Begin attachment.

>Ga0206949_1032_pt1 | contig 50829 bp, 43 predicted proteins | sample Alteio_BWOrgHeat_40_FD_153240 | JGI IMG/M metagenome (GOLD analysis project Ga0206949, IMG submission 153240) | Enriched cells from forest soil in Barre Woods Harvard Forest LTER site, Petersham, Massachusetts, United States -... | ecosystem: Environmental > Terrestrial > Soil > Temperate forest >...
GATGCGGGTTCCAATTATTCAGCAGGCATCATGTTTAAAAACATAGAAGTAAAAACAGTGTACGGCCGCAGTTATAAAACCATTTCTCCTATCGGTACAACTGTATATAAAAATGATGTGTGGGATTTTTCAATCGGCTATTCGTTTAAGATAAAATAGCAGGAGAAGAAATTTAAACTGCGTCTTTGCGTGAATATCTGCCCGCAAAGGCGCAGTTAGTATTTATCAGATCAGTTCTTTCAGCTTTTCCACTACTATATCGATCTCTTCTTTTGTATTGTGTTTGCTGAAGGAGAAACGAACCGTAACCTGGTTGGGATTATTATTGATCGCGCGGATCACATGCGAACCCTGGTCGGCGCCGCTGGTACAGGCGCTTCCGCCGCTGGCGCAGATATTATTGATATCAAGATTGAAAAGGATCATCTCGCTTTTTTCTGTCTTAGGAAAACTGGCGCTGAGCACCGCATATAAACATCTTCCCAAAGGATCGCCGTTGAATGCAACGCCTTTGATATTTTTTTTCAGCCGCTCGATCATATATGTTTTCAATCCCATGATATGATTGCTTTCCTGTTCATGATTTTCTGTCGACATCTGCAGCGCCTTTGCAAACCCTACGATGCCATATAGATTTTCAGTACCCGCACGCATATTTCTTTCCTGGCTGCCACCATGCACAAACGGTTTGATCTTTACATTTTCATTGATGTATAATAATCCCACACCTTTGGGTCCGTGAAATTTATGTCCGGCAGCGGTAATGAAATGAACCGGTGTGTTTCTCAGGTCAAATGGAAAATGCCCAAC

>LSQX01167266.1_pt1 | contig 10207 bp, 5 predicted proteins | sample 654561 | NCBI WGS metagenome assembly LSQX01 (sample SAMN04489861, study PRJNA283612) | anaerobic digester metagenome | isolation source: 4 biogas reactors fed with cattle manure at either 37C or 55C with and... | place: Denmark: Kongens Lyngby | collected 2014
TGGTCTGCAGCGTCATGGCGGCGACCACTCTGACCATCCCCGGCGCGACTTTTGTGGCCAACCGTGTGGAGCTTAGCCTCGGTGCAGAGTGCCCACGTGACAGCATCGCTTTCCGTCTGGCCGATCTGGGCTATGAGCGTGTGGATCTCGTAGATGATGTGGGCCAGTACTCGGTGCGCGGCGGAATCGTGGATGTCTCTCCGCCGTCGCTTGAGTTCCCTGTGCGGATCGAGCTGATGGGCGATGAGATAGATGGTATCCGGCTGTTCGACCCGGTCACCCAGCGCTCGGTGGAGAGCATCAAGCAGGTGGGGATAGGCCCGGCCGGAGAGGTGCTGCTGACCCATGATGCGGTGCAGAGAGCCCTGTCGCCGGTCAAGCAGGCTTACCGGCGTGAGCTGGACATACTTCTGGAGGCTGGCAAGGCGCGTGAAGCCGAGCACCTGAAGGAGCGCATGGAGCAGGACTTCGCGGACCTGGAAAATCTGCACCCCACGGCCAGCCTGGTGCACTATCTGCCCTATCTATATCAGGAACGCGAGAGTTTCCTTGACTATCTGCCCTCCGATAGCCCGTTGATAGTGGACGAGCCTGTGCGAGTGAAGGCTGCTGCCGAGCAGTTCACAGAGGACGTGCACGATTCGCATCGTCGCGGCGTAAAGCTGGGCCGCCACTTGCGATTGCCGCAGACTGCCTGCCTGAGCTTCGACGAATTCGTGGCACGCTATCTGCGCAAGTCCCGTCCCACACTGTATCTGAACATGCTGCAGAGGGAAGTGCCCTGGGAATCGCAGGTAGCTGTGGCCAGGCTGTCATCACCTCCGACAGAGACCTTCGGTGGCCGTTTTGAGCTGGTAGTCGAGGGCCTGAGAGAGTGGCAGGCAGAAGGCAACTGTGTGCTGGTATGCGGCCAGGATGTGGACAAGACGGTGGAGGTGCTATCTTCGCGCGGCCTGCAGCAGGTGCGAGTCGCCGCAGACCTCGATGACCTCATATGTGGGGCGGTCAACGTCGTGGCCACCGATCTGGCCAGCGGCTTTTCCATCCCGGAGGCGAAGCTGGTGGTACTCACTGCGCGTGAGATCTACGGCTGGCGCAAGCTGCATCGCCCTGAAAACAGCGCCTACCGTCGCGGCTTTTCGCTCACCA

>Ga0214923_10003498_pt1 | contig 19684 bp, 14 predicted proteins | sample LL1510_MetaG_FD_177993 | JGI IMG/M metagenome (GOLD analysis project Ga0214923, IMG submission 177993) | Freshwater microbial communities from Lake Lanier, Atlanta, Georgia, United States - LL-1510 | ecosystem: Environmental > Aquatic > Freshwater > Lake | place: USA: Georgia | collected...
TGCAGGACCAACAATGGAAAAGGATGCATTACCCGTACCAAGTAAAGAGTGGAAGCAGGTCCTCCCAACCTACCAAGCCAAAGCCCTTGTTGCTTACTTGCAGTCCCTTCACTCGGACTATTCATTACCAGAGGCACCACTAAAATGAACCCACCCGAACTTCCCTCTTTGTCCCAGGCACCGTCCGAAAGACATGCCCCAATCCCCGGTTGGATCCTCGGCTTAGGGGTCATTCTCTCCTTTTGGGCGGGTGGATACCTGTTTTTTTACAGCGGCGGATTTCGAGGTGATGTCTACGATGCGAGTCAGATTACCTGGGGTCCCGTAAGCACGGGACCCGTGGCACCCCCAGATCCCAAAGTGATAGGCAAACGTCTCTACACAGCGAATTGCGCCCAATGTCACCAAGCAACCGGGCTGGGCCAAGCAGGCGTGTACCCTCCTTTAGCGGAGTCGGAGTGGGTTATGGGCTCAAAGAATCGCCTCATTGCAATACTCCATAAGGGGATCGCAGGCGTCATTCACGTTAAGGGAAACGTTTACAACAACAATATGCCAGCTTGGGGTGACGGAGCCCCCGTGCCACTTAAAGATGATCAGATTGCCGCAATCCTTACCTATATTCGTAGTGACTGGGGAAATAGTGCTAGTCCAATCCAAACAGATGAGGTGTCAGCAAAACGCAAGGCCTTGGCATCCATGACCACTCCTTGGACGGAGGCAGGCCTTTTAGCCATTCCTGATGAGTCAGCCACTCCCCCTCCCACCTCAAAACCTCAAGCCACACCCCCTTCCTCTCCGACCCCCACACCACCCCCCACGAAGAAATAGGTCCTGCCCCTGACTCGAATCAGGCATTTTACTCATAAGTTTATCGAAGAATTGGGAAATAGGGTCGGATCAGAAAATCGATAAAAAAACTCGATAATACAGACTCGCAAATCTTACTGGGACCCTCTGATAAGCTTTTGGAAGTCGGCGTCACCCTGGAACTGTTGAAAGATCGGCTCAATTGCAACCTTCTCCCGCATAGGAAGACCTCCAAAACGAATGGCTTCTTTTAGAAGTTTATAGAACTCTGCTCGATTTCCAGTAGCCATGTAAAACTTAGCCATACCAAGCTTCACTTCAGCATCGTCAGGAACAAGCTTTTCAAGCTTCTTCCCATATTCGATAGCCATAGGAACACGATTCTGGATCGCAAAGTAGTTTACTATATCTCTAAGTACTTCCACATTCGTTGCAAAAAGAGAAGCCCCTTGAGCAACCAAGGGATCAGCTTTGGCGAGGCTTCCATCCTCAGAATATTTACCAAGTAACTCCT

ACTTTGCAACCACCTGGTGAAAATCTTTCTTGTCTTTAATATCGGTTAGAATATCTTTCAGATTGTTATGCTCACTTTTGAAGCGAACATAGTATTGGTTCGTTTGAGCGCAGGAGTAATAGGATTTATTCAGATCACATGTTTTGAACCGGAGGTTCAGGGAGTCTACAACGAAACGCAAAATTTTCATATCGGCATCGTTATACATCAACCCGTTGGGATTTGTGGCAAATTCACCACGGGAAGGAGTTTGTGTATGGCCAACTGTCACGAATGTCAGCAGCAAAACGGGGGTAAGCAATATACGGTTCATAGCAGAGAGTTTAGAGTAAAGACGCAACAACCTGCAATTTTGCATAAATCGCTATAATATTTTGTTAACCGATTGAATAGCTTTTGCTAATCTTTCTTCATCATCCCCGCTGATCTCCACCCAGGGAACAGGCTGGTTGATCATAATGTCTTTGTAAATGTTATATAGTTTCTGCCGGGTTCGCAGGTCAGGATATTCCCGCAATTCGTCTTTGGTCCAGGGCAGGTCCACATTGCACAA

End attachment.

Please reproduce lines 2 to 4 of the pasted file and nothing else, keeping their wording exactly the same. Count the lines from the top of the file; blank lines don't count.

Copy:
GATGCGGGTTCCAATTATTCAGCAGGCATCATGTTTAAAAACATAGAAGTAAAAACAGTGTACGGCCGCAGTTATAAAACCATTTCTCCTATCGGTACAACTGTATATAAAAATGATGTGTGGGATTTTTCAATCGGCTATTCGTTTAAGATAAAATAGCAGGAGAAGAAATTTAAACTGCGTCTTTGCGTGAATATCTGCCCGCAAAGGCGCAGTTAGTATTTATCAGATCAGTTCTTTCAGCTTTTCCACTACTATATCGATCTCTTCTTTTGTATTGTGTTTGCTGAAGGAGAAACGAACCGTAACCTGGTTGGGATTATTATTGATCGCGCGGATCACATGCGAACCCTGGTCGGCGCCGCTGGTACAGGCGCTTCCGCCGCTGGCGCAGATATTATTGATATCAAGATTGAAAAGGATCATCTCGCTTTTTTCTGTCTTAGGAAAACTGGCGCTGAGCACCGCATATAAACATCTTCCCAAAGGATCGCCGTTGAATGCAACGCCTTTGATATTTTTTTTCAGCCGCTCGATCATATATGTTTTCAATCCCATGATATGATTGCTTTCCTGTTCATGATTTTCTGTCGACATCTGCAGCGCCTTTGCAAACCCTACGATGCCATATAGATTTTCAGTACCCGCACGCATATTTCTTTCCTGGCTGCCACCATGCACAAACGGTTTGATCTTTACATTTTCATTGATGTATAATAATCCCACACCTTTGGGTCCGTGAAATTTATGTCCGGCAGCGGTAATGAAATGAACCGGTGTGTTTCTCAGGTCAAATGGAAAATGCCCAAC

>LSQX01167266.1_pt1 | contig 10207 bp, 5 predicted proteins | sample 654561 | NCBI WGS metagenome assembly LSQX01 (sample SAMN04489861, study PRJNA283612) | anaerobic digester metagenome | isolation source: 4 biogas reactors fed with cattle manure at either 37C or 55C with and... | place: Denmark: Kongens Lyngby | collected 2014
TGGTCTGCAGCGTCATGGCGGCGACCACTCTGACCATCCCCGGCGCGACTTTTGTGGCCAACCGTGTGGAGCTTAGCCTCGGTGCAGAGTGCCCACGTGACAGCATCGCTTTCCGTCTGGCCGATCTGGGCTATGAGCGTGTGGATCTCGTAGATGATGTGGGCCAGTACTCGGTGCGCGGCGGAATCGTGGATGTCTCTCCGCCGTCGCTTGAGTTCCCTGTGCGGATCGAGCTGATGGGCGATGAGATAGATGGTATCCGGCTGTTCGACCCGGTCACCCAGCGCTCGGTGGAGAGCATCAAGCAGGTGGGGATAGGCCCGGCCGGAGAGGTGCTGCTGACCCATGATGCGGTGCAGAGAGCCCTGTCGCCGGTCAAGCAGGCTTACCGGCGTGAGCTGGACATACTTCTGGAGGCTGGCAAGGCGCGTGAAGCCGAGCACCTGAAGGAGCGCATGGAGCAGGACTTCGCGGACCTGGAAAATCTGCACCCCACGGCCAGCCTGGTGCACTATCTGCCCTATCTATATCAGGAACGCGAGAGTTTCCTTGACTATCTGCCCTCCGATAGCCCGTTGATAGTGGACGAGCCTGTGCGAGTGAAGGCTGCTGCCGAGCAGTTCACAGAGGACGTGCACGATTCGCATCGTCGCGGCGTAAAGCTGGGCCGCCACTTGCGATTGCCGCAGACTGCCTGCCTGAGCTTCGACGAATTCGTGGCACGCTATCTGCGCAAGTCCCGTCCCACACTGTATCTGAACATGCTGCAGAGGGAAGTGCCCTGGGAATCGCAGGTAGCTGTGGCCAGGCTGTCATCACCTCCGACAGAGACCTTCGGTGGCCGTTTTGAGCTGGTAGTCGAGGGCCTGAGAGAGTGGCAGGCAGAAGGCAACTGTGTGCTGGTATGCGGCCAGGATGTGGACAAGACGGTGGAGGTGCTATCTTCGCGCGGCCTGCAGCAGGTGCGAGTCGCCGCAGACCTCGATGACCTCATATGTGGGGCGGTCAACGTCGTGGCCACCGATCTGGCCAGCGGCTTTTCCATCCCGGAGGCGAAGCTGGTGGTACTCACTGCGCGTGAGATCTACGGCTGGCGCAAGCTGCATCGCCCTGAAAACAGCGCCTACCGTCGCGGCTTTTCGCTCACCA